Early Detection Saves Lives: The Importance of Screening for Ovarian and Uterine Cancer


Ovarian and uterine cancers are among the leading causes of cancer-related deaths in women worldwide. However, these cancers are often diagnosed at advanced stages when treatment options are limited and prognosis is poor. Say’s Dr Scott Kamelle,  early detection through screening plays a pivotal role in improving survival rates and reducing mortality from these malignancies. In this article, we explore the importance of screening for ovarian and uterine cancer, highlighting the benefits of early intervention in saving lives.

The Need for Screening

Silent Diseases: Ovarian and uterine cancers are often referred to as “silent killers” due to their propensity to cause subtle or nonspecific symptoms in the early stages. Many women may not experience noticeable signs until the disease has progressed to an advanced stage, making early detection challenging.

High Mortality Rates: Both ovarian and uterine cancers have high mortality rates, particularly when diagnosed at later stages. Delayed diagnosis contributes to poorer treatment outcomes, increased treatment-related morbidity, and reduced overall survival rates for affected individuals.

Screening Modalities

Transvaginal Ultrasound: Transvaginal ultrasound is a non-invasive imaging technique used to visualize the ovaries and uterus. This screening method can detect abnormal masses or lesions that may indicate the presence of ovarian or uterine cancer, facilitating early diagnosis and intervention.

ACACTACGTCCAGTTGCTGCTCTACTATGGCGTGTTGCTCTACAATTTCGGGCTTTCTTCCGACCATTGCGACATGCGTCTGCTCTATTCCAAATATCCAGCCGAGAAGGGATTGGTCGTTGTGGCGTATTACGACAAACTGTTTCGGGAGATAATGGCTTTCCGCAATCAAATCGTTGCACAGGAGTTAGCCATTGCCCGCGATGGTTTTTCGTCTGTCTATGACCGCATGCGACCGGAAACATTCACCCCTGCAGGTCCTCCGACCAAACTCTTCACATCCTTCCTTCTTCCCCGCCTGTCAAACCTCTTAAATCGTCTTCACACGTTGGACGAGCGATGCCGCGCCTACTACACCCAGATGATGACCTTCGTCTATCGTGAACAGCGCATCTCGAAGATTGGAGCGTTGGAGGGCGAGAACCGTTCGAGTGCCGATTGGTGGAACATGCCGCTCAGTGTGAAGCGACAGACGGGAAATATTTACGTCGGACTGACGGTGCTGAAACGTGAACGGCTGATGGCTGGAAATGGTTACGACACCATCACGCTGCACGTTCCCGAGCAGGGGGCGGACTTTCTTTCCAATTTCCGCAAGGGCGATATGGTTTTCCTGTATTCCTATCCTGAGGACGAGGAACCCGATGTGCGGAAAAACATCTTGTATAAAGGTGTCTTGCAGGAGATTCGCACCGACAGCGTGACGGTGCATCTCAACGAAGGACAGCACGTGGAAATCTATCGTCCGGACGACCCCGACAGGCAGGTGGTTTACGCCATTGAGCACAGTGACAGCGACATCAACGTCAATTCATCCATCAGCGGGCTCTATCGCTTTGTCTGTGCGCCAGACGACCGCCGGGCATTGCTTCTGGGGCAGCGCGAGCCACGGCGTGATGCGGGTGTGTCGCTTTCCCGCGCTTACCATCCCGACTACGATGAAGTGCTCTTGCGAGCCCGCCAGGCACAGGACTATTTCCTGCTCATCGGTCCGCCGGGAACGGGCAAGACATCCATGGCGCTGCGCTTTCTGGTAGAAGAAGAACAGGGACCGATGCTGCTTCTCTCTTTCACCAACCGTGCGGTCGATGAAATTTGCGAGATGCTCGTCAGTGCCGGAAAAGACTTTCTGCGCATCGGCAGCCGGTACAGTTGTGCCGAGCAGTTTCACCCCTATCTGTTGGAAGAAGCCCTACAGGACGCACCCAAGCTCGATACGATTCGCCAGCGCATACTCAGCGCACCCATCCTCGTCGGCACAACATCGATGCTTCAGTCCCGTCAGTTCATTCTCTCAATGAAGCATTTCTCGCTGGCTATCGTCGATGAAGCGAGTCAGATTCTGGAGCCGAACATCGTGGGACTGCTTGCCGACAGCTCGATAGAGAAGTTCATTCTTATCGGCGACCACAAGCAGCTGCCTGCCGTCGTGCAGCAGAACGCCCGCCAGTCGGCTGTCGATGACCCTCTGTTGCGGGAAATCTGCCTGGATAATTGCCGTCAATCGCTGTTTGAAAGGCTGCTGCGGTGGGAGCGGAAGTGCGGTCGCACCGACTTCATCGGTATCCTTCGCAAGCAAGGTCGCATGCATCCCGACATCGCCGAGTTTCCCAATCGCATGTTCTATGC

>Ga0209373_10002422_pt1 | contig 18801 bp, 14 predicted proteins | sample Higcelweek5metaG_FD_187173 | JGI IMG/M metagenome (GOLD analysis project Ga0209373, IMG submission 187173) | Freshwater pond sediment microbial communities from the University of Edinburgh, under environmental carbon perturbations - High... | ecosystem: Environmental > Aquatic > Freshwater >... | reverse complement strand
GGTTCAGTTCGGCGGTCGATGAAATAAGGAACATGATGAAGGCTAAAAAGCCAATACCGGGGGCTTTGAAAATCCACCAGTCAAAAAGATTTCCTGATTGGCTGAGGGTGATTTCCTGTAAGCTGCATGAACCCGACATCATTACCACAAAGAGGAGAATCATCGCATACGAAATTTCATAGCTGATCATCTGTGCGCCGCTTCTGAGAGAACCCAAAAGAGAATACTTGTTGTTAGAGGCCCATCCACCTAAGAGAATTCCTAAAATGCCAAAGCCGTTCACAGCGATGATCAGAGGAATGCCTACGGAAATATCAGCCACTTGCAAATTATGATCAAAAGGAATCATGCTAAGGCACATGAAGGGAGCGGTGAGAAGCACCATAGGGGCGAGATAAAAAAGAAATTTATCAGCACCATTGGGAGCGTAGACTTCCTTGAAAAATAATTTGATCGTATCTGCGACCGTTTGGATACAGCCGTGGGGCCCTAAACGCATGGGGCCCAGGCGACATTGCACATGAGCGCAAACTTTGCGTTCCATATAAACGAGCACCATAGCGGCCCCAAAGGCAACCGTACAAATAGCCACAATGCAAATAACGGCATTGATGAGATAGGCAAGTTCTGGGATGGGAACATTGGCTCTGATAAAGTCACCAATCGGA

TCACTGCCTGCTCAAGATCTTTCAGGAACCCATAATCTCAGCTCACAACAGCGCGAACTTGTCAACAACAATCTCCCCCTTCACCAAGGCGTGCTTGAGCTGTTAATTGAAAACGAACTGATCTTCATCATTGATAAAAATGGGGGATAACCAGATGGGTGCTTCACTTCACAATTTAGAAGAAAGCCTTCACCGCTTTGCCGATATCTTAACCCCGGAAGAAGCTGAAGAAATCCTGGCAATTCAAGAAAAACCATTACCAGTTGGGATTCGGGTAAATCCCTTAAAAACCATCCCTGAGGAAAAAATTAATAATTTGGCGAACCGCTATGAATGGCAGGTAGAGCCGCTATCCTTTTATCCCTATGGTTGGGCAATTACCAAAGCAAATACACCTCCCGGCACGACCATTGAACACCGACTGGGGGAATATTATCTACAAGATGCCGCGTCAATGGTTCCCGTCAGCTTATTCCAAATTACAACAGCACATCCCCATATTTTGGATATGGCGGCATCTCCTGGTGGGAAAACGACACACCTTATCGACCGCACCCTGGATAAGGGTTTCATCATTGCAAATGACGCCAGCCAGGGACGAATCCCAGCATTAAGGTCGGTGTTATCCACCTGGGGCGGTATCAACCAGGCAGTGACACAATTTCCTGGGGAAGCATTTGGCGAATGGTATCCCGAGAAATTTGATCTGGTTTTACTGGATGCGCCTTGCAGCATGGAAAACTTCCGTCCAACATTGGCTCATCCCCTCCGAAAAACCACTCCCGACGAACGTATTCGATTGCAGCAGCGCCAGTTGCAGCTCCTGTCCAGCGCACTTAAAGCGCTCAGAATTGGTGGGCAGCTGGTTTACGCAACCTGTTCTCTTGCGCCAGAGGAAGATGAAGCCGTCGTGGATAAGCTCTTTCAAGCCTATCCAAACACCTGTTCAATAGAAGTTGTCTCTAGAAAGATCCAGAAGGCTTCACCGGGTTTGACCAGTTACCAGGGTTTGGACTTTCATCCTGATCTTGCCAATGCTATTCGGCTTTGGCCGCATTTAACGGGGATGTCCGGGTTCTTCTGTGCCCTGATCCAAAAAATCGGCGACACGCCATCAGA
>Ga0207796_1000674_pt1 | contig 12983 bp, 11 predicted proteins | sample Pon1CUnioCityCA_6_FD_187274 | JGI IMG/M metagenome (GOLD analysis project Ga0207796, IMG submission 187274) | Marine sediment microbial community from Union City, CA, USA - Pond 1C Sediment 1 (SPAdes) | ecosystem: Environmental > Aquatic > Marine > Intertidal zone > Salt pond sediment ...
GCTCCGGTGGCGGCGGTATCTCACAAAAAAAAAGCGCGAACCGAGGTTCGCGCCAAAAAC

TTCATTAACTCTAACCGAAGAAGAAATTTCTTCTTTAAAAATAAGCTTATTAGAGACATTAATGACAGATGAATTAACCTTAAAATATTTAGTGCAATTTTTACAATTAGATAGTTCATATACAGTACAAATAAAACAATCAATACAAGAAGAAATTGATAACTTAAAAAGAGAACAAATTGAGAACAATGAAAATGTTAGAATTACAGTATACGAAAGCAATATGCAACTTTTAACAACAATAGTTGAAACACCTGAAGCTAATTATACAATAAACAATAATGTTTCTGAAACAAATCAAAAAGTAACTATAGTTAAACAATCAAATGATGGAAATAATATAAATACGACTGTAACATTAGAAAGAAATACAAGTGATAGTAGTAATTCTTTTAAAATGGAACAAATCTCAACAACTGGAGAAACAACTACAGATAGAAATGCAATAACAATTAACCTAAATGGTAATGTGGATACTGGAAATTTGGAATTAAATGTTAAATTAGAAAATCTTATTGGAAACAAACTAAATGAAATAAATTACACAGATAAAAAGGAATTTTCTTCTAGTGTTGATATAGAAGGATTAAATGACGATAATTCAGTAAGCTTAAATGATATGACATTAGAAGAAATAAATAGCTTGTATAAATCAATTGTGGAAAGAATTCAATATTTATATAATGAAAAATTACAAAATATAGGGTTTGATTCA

CA-125 Blood Test: The CA-125 blood test measures the levels of a protein called CA-125 in the blood, which may be elevated in individuals with ovarian cancer. While not specific to ovarian cancer, an elevated CA-125 level may prompt further diagnostic evaluation, including imaging studies and biopsy.

Symptoms and Risk Factors

Common Symptoms: Recognizing the signs and symptoms of ovarian and uterine cancer is crucial for early detection. Symptoms may include abdominal bloating, pelvic pain or pressure, changes in bowel or bladder habits, abnormal vaginal bleeding, and unexplained weight loss. Women experiencing persistent or unusual symptoms should promptly seek medical evaluation.

Risk Factors: Certain factors increase the risk of developing ovarian and uterine cancer, including advancing age, family history of gynecologic cancers, inherited genetic mutations (such as BRCA1 and BRCA2), obesity, hormonal imbalances, and personal history of reproductive conditions such as endometrial hyperplasia.

The Impact of Early Detection

Improved Treatment Outcomes: Early detection of ovarian and uterine cancer enables timely initiation of treatment when the disease is localized and potentially curable. Surgical resection of early-stage tumors, combined with adjuvant therapies such as chemotherapy or radiation, can significantly improve long-term survival rates and quality of life for patients.

Enhanced Treatment Options: Early-stage ovarian and uterine cancers are more amenable to less aggressive treatment approaches, such as fertility-sparing surgery or minimally invasive procedures. By detecting these malignancies at an early stage, clinicians can offer patients a broader range of treatment options with fewer associated risks and complications.


In conclusion, early detection through screening plays a critical role in combating ovarian and uterine cancer, offering a lifeline to those at risk of these deadly diseases. By raising awareness of the importance of screening, recognizing common symptoms, and addressing risk factors, we can empower women to take charge of their health and seek timely medical intervention when needed. Together, we can save lives by detecting ovarian and uterine cancer early and improving treatment outcomes for all.